Toons and music unite: ‘Phineas and Ferb’ and ‘Da Jammies’ [updated]

July 27, 2009 | 12:08 a.m.

It’s kids’ day, so why not spotlight two cartoons: the popular and successful “Phineas and Ferb,” and the upcoming hip-hop toon from the creator of “The Proud Family” called “Da Jammies.”

Each show puts emphasis on music and musical numbers.  Not a background filler, the music is a big part of the shows’ originality.  Watching the Con’s final program, “Buffy the Musical,” or Fox’s new “Glee,” it’s brought home how music is used more often to tell stories and not just set a mood.  The same can definitely be said about cartoons.

Even on the last day of Comic-Con, there’s still some hustle and bustle.  I got to talk to the creators of the Disney Channel’s “Phineas” — Dan Povenmire and Jeff “Swampy” Marsh (who’s in the above video) — while they were in between events. Swampy spoke as they walked to an autograph session, and Dan chatted as he waited for the first person to come through a huge line of people waiting for autographs. [Updated 11:00 a.m., July 27]  Povenmire quickly chats about the show’s emphasis on music.


Here’s the intro for the uninitiated.

From an established toon hit, to a (hopefully) future one, “Da Jammies” is unlike most TV toons.  A 3-D animated creation, “Jammies” feels a bit like a new shcool “Fat Albert” with music, moxie and messages.  [Updated: Ralph Farquhar’s name was misspelled and co-creators Aulsondro “Novelist” Hamilton and William “Dolla” Chapman II were added.]  Ralph Farquhar knows all about successful shows, animated or not.  Originally a writer for “Happy Days” with many hit shows including “Married .. With Children,” right up through “The Proud Family,” Farquhar now has a new show that that will appear at Mipcom.  Co-developed by Dwayne Corbitt and created by Aulsondro “Novelist” Hamilton and William “Dolla” Chapman II  of Toon Farm, LLC., “Da Jammies” is about kids in a performing arts middle school, the messes they get into, and the music they create. Enveloped in a hip-hop theme, there’s rap battles, crooning serenades (to food!?), jazz and spoken word performances.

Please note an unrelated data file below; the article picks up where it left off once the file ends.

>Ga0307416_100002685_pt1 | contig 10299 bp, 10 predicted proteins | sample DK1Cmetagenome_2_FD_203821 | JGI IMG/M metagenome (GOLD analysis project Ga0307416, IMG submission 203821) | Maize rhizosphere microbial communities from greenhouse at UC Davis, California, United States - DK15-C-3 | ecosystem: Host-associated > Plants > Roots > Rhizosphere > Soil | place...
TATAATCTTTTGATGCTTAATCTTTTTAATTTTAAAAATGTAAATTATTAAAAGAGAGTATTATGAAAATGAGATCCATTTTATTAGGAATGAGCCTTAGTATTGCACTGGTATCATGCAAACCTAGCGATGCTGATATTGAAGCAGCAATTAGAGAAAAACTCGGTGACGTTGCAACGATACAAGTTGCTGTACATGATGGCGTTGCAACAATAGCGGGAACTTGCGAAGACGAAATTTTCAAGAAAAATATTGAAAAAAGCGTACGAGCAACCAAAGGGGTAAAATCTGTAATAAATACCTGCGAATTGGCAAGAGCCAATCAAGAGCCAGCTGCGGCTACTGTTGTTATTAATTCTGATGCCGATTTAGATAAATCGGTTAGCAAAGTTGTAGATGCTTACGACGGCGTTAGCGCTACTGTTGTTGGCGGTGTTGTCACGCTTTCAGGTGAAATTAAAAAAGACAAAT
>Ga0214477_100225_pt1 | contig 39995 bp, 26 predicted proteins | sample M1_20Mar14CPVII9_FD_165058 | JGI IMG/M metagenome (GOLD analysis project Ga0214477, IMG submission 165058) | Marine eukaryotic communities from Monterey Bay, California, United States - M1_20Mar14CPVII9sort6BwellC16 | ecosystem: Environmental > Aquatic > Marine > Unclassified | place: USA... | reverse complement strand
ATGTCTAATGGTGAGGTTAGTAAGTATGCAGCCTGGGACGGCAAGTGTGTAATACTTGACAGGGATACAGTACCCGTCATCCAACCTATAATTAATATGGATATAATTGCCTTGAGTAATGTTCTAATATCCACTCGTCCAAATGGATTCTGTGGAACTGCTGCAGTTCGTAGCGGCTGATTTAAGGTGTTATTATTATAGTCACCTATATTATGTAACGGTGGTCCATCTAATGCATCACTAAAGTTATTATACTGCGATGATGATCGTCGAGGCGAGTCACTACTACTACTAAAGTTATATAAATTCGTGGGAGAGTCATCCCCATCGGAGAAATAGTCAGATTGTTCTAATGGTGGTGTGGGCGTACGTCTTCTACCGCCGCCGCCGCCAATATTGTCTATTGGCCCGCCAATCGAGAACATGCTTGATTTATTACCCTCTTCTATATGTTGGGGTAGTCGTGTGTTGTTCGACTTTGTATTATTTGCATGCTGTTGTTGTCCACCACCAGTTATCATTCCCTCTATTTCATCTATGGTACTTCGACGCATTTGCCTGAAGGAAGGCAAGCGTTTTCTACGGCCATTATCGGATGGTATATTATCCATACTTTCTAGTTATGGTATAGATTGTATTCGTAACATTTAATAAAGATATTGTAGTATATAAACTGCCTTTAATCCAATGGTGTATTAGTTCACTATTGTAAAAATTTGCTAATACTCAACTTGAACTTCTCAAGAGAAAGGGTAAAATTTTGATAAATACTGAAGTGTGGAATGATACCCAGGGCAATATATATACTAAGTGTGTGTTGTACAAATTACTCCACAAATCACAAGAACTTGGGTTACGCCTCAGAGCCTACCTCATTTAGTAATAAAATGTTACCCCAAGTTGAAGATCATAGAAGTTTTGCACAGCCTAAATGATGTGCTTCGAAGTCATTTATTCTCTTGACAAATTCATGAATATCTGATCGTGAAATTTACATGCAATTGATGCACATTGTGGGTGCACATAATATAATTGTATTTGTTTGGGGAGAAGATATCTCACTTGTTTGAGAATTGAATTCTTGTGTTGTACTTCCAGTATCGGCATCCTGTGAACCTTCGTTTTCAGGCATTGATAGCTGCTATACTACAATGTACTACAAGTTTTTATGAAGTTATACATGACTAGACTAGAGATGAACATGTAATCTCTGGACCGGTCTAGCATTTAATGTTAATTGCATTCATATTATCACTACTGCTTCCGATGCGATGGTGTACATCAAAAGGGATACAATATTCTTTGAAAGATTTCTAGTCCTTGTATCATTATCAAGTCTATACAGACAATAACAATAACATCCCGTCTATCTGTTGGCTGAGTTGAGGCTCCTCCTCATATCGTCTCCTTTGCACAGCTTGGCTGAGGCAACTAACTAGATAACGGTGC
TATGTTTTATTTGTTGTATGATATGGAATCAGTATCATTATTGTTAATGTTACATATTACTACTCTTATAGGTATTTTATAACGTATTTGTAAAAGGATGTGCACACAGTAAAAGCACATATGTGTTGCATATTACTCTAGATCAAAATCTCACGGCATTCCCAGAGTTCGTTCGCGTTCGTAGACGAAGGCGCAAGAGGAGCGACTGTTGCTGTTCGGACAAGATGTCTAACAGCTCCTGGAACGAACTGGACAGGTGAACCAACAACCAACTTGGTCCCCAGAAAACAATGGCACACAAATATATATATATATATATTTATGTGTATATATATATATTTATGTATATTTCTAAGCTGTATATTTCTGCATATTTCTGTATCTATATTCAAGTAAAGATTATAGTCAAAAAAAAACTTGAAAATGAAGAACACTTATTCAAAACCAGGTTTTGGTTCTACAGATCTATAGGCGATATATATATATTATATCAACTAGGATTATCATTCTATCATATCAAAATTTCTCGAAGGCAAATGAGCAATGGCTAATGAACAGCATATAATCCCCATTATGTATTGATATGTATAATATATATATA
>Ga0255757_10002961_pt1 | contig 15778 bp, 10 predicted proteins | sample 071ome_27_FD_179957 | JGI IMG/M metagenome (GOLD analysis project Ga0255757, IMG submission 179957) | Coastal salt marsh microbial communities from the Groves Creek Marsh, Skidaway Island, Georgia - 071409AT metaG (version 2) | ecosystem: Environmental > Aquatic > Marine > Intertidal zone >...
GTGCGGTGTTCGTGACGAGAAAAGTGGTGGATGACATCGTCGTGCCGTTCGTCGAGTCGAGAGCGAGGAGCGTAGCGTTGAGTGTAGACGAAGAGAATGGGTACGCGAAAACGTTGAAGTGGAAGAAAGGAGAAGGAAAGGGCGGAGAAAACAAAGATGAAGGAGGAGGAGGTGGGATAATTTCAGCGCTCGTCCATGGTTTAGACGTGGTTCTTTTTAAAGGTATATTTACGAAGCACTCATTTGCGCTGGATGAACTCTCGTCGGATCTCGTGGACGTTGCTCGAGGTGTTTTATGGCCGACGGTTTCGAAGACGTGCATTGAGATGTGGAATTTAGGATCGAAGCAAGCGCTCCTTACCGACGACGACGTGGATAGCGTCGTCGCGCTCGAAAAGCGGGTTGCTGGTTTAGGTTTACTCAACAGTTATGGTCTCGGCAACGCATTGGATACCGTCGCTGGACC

“The story’s about growing up, about loyalty, about friendship, and it’s all told through a hip-hop beat,” Farquhar said. 

The show’s panel was Saturday, and it drew a sizable amount of curious audience members who may have wanted to know what this marriage of hip-hop and cartoons would be about. Themes will include the usual: beating bullies and cooking up plans. But, there will also be a moral element embedded, plus dealing with some social issues like homelessness. Guest stars will include MC Lyte, Kurtis Blow, Roxanne Shante, James Avery, Kyla Pratt and Tiny Lister.

The show has yet to be picked up, but Farquhar believes it’s just a matter of time.

“We don’t have the publicity push [of a Pixar], we’re sort of a homegrown production,” said Farquhar. “We have just presented it starting about three weeks ago … What we have, there’s really no comparison on TV … to be perfectly honest, decisionmakers at the network don’t necessarily value that.  I can say that.  I did ‘The Proud Family,’ and it was undervalued.  They didn’t know what it was.”  And he believes the same success will come with “Da Jammies.”

— Jevon Philips

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Comments


One Response to Toons and music unite: ‘Phineas and Ferb’ and ‘Da Jammies’ [updated]

  1. @Jbm1938 says:

    I noticed with some curiosity that this entry contains two family names. Because my name is James Barney Marsh and have often been called "Swampy," or Jacques Marais by French friends, Jeff Swampy caught my eye. Also, I descend from a line of Farquhars, also Quakers. The Marshes and Farquhars were united by a marriage (my parents) in about 1935

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